Intellectual Life in Mongol Iran: Marāghah and Tabrīz in the 13th and 14thC

Intellectual Life in Mongol Iran: Marāghah and Tabrīz in the 13th and 14thC
Contributed By: events coordinator
Organizing Institution: Yunus Emre Enstitüsü - London
Contact email: [email protected]
Start Date: May 24, 2022 (19:00)
End Date: May 24, 2022 (20:30 BST)
Cost: Free
Yunus Emre Enstitüsü - London – London – California – United Kingdom
A talk by Yusuf Chaudhary, University of Cambridge PhD candidate

Yunus Emre Institute London is delighted to announce another exciting Young Scholar Seminar Series talk on “Intellectual Life in Mongol Iran: Networks of Scholars in 13th and 14thC Marāghah and Tabrī” on Tuesday 24th May 2022 at 7 pm (UK Time) with University of Cambridge PhD candidate Yusuf Chaudhary.

The evening will end with a Q&A session with the speaker.

Traditional Turkish Refreshments will be served.

“Intellectual Life in Mongol Iran: Networks of Scholars in 13th and 14thC Marāghah and Tabrīz”

The Mongol period of rule over the Eastern Islamic world is increasingly being recognized as one of vibrant cultural and intellectual exchange, overturning popular narratives of intellectual decline and stagnation. As scholars gathered in the emerging intellectual centers of Marāghah and Tabrīz, a new stage in the history of Islamic philosophy began, which saw a synthesis of Avicennan philosophy, Ashʿarite kalām, and the Sufi metaphysics of the “Greatest Master” Ibn ʿArabī (d. 1240) in Mongol Iran and Anatolia. Becoming home to prolific scholars such as Naṣīr al-Dīn al-Ṭūsī (d. 1274), Quṭb al-Dīn al-Shīrāzī (d. 1311), al-Qāḍī al-Bayḍāwī (d. 1306), al-ʿAllāmah al-Ḥillī (d. 1325), and many others, these intellectual centers in the Mongol Ilkhanate attracted prominent Sunnī and Shīʿī scholars to study and debate philosophy and theology, facilitated both directly and indirectly by the Mongol rulers and their Persian administrators. Many of the works produced in this period have, however, received little attention from contemporary historians or remain unedited in manuscript archives.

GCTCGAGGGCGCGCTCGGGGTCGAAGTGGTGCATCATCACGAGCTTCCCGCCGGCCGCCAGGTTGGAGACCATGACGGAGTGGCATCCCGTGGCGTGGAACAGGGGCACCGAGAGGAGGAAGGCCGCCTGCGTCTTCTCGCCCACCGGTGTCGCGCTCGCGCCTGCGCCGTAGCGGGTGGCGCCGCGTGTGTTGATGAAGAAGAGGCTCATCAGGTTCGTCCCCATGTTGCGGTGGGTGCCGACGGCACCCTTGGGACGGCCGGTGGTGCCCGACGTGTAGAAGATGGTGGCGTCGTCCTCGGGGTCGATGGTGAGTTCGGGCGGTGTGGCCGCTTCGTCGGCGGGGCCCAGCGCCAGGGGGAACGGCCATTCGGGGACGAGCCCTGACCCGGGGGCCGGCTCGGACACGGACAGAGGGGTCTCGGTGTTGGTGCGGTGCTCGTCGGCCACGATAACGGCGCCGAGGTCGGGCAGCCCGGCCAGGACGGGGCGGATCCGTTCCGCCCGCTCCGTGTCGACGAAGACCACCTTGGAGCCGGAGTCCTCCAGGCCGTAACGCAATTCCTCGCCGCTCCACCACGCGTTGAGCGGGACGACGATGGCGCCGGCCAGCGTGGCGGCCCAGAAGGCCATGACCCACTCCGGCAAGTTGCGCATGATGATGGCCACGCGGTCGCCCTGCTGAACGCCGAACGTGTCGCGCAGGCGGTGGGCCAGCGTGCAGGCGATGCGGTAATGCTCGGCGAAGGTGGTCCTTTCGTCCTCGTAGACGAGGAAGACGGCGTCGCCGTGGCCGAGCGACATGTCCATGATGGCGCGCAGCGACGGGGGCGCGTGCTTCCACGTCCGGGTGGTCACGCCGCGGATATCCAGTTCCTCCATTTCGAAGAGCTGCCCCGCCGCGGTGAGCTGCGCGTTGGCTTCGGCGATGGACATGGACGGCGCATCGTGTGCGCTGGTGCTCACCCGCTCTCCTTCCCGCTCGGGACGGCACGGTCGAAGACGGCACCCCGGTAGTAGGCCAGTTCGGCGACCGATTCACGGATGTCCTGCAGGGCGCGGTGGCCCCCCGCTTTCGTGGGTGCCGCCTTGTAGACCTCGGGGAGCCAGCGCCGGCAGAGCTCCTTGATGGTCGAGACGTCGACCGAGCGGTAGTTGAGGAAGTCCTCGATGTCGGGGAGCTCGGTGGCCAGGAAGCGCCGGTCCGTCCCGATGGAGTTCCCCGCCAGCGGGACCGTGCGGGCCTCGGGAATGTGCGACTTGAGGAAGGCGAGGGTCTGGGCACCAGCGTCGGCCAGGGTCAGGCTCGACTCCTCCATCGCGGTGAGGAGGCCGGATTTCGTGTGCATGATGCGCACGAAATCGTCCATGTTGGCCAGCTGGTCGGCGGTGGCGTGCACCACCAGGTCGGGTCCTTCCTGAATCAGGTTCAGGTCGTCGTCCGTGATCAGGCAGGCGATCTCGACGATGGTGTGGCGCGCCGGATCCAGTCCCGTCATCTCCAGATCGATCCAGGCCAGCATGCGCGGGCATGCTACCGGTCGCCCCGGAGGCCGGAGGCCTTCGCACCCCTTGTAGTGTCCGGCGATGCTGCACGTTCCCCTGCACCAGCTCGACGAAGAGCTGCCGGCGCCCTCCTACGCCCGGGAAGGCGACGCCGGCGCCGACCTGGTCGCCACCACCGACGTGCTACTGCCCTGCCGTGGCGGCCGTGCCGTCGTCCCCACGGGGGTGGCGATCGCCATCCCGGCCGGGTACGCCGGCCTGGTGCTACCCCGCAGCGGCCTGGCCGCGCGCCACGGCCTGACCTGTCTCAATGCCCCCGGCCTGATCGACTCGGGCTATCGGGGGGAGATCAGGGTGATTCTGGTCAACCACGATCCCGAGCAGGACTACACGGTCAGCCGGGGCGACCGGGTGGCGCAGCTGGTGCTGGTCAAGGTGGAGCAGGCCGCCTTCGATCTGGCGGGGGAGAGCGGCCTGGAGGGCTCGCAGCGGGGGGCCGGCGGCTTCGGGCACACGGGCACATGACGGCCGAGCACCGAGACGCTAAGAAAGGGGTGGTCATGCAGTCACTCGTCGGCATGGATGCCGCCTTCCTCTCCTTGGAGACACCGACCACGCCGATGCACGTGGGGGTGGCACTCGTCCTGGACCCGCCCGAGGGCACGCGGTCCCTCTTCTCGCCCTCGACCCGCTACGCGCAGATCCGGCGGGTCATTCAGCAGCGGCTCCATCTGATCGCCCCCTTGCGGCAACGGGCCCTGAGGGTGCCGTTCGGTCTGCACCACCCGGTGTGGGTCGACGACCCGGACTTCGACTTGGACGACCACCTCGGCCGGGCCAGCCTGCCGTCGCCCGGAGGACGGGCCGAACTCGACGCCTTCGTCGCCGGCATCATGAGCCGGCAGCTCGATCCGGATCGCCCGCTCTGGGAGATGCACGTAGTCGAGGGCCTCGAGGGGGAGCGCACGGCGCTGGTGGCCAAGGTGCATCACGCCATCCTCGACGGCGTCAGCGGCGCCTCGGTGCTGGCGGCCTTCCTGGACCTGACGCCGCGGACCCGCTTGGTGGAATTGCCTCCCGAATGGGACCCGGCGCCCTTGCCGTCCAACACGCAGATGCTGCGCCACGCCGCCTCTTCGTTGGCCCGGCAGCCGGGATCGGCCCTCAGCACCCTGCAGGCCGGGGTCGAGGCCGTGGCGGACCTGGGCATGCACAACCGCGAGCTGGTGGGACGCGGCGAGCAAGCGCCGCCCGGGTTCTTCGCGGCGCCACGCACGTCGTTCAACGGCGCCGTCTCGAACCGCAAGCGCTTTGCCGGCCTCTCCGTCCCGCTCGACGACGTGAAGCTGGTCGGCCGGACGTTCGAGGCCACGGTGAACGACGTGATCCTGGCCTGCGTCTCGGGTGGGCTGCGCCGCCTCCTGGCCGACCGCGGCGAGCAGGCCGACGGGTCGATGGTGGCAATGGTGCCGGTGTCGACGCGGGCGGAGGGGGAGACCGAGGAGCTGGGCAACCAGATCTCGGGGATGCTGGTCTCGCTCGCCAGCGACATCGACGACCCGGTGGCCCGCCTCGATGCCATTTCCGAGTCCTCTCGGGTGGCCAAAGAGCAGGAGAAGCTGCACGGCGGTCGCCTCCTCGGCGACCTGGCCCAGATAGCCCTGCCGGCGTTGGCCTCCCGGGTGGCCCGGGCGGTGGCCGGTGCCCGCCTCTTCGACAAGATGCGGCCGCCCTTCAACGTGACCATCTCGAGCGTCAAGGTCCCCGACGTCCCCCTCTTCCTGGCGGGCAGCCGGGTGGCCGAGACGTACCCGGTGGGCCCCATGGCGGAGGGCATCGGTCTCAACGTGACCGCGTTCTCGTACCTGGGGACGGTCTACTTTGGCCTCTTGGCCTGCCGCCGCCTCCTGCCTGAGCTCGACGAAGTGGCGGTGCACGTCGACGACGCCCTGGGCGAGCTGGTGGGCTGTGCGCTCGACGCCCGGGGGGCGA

In this talk, Yusuf Chaudhary will explore the networks of intellectuals and their works in the two cities of Marāghah and Tabrīz, primarily through the understudied Arabic biographical dictionary of the Mongol-era historian Ibn al-Fuwaṭī (d. 1323). The dictionary provides a view of the intellectual life of the Mongol Ilkhanate through the eyes of one of the most active members of its scholarly elite, and how these two towns became centers attracting scholars seeking patronage, administrative positions, or to engage with the local scholarly community. Through this talk, the Mongol Empire will be situated in the broader context of Islamic intellectual history, allowing a better understanding of the process of Islamisation, Islamic theological developments, the relationship between Muslim scholars and the Ilkhanid court, and intellectual transmission in the Islamic East.

Yusuf Chaudhary is a Ph.D. candidate in the Faculty of Asian and Middle Eastern Studies at the University of Cambridge. After completing his BA in History from SOAS, University of London, he completed his MPhil in Classical Islamic History at the University of Cambridge examining the theological works of the Ilkhanid prime minister Rashīd al-Dīn al-Hamadhānī (d. 1318). His main research interest is in Islamic intellectual history during the late medieval period, the Mongol interaction with the Islamic world, and the Islamisation of the Mongols.

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